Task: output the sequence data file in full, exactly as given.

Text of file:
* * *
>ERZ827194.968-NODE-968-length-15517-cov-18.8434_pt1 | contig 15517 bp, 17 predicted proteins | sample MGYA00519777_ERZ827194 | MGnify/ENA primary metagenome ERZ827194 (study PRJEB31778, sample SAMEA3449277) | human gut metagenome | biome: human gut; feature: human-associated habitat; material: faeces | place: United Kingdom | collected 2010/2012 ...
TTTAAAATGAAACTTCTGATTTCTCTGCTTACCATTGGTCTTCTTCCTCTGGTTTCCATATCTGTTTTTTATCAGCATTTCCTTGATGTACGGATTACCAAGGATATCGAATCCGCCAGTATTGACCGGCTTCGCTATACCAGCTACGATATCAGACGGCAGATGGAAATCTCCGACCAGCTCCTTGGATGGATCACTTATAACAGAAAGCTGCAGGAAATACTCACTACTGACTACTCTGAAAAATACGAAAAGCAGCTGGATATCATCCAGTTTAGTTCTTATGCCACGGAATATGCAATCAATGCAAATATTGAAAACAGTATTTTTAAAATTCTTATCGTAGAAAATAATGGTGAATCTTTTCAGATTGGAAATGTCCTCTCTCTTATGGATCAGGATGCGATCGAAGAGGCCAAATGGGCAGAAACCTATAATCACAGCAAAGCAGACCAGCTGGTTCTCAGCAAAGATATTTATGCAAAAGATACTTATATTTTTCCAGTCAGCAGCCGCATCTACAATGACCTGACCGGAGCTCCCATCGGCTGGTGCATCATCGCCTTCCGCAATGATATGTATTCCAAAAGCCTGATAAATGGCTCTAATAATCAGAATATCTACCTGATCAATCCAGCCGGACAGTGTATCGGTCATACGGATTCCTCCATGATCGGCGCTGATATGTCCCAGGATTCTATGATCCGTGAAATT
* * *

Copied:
>ERZ827194.968-NODE-968-length-15517-cov-18.8434_pt1 | contig 15517 bp, 17 predicted proteins | sample MGYA00519777_ERZ827194 | MGnify/ENA primary metagenome ERZ827194 (study PRJEB31778, sample SAMEA3449277) | human gut metagenome | biome: human gut; feature: human-associated habitat; material: faeces | place: United Kingdom | collected 2010/2012 ...
TTTAAAATGAAACTTCTGATTTCTCTGCTTACCATTGGTCTTCTTCCTCTGGTTTCCATATCTGTTTTTTATCAGCATTTCCTTGATGTACGGATTACCAAGGATATCGAATCCGCCAGTATTGACCGGCTTCGCTATACCAGCTACGATATCAGACGGCAGATGGAAATCTCCGACCAGCTCCTTGGATGGATCACTTATAACAGAAAGCTGCAGGAAATACTCACTACTGACTACTCTGAAAAATACGAAAAGCAGCTGGATATCATCCAGTTTAGTTCTTATGCCACGGAATATGCAATCAATGCAAATATTGAAAACAGTATTTTTAAAATTCTTATCGTAGAAAATAATGGTGAATCTTTTCAGATTGGAAATGTCCTCTCTCTTATGGATCAGGATGCGATCGAAGAGGCCAAATGGGCAGAAACCTATAATCACAGCAAAGCAGACCAGCTGGTTCTCAGCAAAGATATTTATGCAAAAGATACTTATATTTTTCCAGTCAGCAGCCGCATCTACAATGACCTGACCGGAGCTCCCATCGGCTGGTGCATCATCGCCTTCCGCAATGATATGTATTCCAAAAGCCTGATAAATGGCTCTAATAATCAGAATATCTACCTGATCAATCCAGCCGGACAGTGTATCGGTCATACGGATTCCTCCATGATCGGCGCTGATATGTCCCAGGATTCTATGATCCGTGAAATT